Keep making monthly "payments" for soon-to-be paid-off loans — to yourself. You're already used to living without this money (e.g., a $280 monthly car loan payment), so put it into savings.
10. Commit Half of Your Raise
Save half of your next pay increase (e.g., raise, bonus, overtime, freelance income, or additional income from changing jobs). Your net pay will still go up and the additional savings will be painless.
11. Save Your Extra Paychecks
Save part of your "extra" paychecks. Workers paid weekly have four months with five paychecks, instead of four, and those paid bi-weekly have two months with three paychecks, instead of two.
12. Bank Supermarket Savings
Save the amount of money you save at the supermarket by using "shopper cards," sales, and coupons. Your receipt will show how much you saved. If you save $20 a week, that's over $1,000 a year!
13. Snowball or PowerPay Your Debt
PowerPay your way out of debt. Visit PowerPay to calculate the time and interest savings available from faster debt repayment. As each debt is repaid, remaining debts receive larger payments until all debts are zeroed out. Afterwards, the money that you spent on debt can be saved.
14. Bank on Your Health
Take care of yourself by eating healthy meals and getting adequate physical activity and sleep. The greatest wealth is health, so take care of yourself and protect your ability to earn money and save.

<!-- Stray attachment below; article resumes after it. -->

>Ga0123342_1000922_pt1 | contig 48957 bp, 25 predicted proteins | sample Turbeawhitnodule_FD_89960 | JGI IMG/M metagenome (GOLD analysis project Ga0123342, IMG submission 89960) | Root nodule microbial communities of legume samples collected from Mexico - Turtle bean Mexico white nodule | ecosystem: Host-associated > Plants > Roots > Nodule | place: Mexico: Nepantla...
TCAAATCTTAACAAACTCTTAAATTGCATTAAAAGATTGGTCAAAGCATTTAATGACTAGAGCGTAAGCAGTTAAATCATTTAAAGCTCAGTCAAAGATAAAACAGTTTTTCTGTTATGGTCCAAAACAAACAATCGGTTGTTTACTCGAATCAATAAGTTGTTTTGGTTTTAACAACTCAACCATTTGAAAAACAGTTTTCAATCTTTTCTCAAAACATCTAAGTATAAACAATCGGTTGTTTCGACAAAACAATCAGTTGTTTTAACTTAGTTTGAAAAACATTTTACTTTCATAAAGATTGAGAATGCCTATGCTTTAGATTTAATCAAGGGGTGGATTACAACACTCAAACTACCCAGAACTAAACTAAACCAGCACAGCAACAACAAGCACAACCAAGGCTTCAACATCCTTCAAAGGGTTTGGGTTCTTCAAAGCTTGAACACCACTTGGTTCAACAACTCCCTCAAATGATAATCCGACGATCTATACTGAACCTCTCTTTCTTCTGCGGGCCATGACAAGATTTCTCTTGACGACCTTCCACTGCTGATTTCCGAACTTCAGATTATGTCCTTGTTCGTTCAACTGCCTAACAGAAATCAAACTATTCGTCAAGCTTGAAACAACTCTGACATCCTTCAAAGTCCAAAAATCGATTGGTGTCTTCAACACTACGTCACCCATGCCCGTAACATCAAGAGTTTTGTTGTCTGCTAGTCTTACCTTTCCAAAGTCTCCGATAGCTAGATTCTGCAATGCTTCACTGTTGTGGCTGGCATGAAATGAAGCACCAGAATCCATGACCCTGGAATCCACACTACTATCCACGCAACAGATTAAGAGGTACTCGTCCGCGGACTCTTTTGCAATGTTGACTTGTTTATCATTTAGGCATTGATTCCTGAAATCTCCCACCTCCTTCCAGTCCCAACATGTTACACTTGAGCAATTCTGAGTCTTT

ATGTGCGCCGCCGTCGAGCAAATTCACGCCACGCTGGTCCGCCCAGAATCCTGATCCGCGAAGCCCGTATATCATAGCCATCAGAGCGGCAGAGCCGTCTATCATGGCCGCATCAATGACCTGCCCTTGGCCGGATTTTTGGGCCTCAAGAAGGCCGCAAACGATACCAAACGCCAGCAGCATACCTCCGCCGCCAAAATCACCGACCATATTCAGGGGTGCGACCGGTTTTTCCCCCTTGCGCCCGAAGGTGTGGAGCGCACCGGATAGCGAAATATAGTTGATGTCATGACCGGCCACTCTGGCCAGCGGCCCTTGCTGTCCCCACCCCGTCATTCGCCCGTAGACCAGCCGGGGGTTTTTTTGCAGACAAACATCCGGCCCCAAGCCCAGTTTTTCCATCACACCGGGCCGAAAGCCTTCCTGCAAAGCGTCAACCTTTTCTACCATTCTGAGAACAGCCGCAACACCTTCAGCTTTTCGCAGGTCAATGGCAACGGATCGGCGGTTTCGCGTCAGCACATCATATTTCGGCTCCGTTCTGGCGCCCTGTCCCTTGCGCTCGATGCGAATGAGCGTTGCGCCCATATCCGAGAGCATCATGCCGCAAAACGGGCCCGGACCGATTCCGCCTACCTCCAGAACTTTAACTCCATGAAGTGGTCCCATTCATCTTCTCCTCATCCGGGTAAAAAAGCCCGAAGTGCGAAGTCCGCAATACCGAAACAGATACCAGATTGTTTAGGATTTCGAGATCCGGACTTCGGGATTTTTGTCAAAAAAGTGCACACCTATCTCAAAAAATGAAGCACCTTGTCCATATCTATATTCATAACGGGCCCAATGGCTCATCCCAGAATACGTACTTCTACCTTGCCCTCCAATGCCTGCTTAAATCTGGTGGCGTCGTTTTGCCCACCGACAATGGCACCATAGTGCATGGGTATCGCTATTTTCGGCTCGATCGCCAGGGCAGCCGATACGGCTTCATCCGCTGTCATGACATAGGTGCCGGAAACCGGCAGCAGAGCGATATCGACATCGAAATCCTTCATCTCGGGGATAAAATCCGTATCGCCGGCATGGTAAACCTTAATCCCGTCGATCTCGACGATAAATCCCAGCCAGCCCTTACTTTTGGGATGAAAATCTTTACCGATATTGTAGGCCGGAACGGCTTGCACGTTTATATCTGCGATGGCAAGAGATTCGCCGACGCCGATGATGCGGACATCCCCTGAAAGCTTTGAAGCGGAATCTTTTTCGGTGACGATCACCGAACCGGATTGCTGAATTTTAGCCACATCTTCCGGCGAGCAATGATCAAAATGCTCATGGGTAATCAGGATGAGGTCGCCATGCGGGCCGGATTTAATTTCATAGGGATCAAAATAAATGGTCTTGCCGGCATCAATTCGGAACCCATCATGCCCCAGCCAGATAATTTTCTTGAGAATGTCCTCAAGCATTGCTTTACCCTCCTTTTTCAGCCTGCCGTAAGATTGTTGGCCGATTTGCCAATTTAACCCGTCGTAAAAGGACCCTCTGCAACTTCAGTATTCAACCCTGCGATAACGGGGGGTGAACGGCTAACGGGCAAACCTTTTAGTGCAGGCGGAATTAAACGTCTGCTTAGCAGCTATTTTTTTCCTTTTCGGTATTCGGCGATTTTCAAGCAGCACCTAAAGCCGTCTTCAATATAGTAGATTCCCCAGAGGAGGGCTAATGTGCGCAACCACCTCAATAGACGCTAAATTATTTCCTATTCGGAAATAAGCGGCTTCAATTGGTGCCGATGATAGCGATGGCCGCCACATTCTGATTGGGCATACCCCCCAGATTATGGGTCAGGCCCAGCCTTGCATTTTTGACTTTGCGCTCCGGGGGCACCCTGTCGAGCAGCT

Expense Reduction Tips
Cutting costs is the quickest way to find more cash to save.
15. Cut 10% From Extras
Adopt the 10 Percent Solution: find ways to cut 10% of current spending for variable expenses such as food, utilities, gifts, entertainment, and transportation.
16. Buy Only the Necessities
"Crash save" by deciding, for a month or two, to buy only absolute necessities and save the difference.
17. Take Aim at Big Expenses
Reduce large expenses such as housing (e.g., refinancing mortgage), income taxes (e.g., tax credits and tax-deferred investments), and insurance (e.g., policy discounts).
18. Brown Bag It
"Brown bag" lunch to work on most days, instead of eating out, and buy packages of soda or bottled water on sale instead of using expensive vending machines.
19. Skip the Boutique
"Step down" when buying clothing, from high-end to moderately priced department stores to discount stores, factory outlets, consignment stores, and thrift shops. The more steps down, the greater the savings.